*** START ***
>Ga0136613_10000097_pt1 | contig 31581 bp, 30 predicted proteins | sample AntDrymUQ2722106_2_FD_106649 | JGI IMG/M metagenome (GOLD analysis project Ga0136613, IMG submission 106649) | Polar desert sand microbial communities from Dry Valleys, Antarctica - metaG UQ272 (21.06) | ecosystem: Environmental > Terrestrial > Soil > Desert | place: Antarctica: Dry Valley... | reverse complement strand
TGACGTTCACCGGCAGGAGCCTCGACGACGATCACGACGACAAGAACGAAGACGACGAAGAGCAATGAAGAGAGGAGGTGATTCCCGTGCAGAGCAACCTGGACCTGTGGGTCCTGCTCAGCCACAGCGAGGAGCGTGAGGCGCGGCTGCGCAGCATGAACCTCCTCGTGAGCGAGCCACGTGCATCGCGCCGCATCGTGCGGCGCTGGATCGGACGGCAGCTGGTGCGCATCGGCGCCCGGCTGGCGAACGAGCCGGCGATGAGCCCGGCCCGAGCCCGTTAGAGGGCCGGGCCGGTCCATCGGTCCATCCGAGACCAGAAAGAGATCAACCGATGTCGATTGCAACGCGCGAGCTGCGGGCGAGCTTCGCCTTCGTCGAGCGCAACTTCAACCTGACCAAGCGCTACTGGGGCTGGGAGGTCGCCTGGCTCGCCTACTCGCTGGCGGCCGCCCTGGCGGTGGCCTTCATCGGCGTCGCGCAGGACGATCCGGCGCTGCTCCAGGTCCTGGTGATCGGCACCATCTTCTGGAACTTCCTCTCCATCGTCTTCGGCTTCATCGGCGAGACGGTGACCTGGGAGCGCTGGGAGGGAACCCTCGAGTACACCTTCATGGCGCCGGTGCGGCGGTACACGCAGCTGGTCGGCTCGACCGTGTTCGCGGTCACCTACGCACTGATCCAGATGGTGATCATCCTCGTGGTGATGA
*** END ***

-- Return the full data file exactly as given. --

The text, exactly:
>Ga0136613_10000097_pt1 | contig 31581 bp, 30 predicted proteins | sample AntDrymUQ2722106_2_FD_106649 | JGI IMG/M metagenome (GOLD analysis project Ga0136613, IMG submission 106649) | Polar desert sand microbial communities from Dry Valleys, Antarctica - metaG UQ272 (21.06) | ecosystem: Environmental > Terrestrial > Soil > Desert | place: Antarctica: Dry Valley... | reverse complement strand
TGACGTTCACCGGCAGGAGCCTCGACGACGATCACGACGACAAGAACGAAGACGACGAAGAGCAATGAAGAGAGGAGGTGATTCCCGTGCAGAGCAACCTGGACCTGTGGGTCCTGCTCAGCCACAGCGAGGAGCGTGAGGCGCGGCTGCGCAGCATGAACCTCCTCGTGAGCGAGCCACGTGCATCGCGCCGCATCGTGCGGCGCTGGATCGGACGGCAGCTGGTGCGCATCGGCGCCCGGCTGGCGAACGAGCCGGCGATGAGCCCGGCCCGAGCCCGTTAGAGGGCCGGGCCGGTCCATCGGTCCATCCGAGACCAGAAAGAGATCAACCGATGTCGATTGCAACGCGCGAGCTGCGGGCGAGCTTCGCCTTCGTCGAGCGCAACTTCAACCTGACCAAGCGCTACTGGGGCTGGGAGGTCGCCTGGCTCGCCTACTCGCTGGCGGCCGCCCTGGCGGTGGCCTTCATCGGCGTCGCGCAGGACGATCCGGCGCTGCTCCAGGTCCTGGTGATCGGCACCATCTTCTGGAACTTCCTCTCCATCGTCTTCGGCTTCATCGGCGAGACGGTGACCTGGGAGCGCTGGGAGGGAACCCTCGAGTACACCTTCATGGCGCCGGTGCGGCGGTACACGCAGCTGGTCGGCTCGACCGTGTTCGCGGTCACCTACGCACTGATCCAGATGGTGATCATCCTCGTGGTGATGA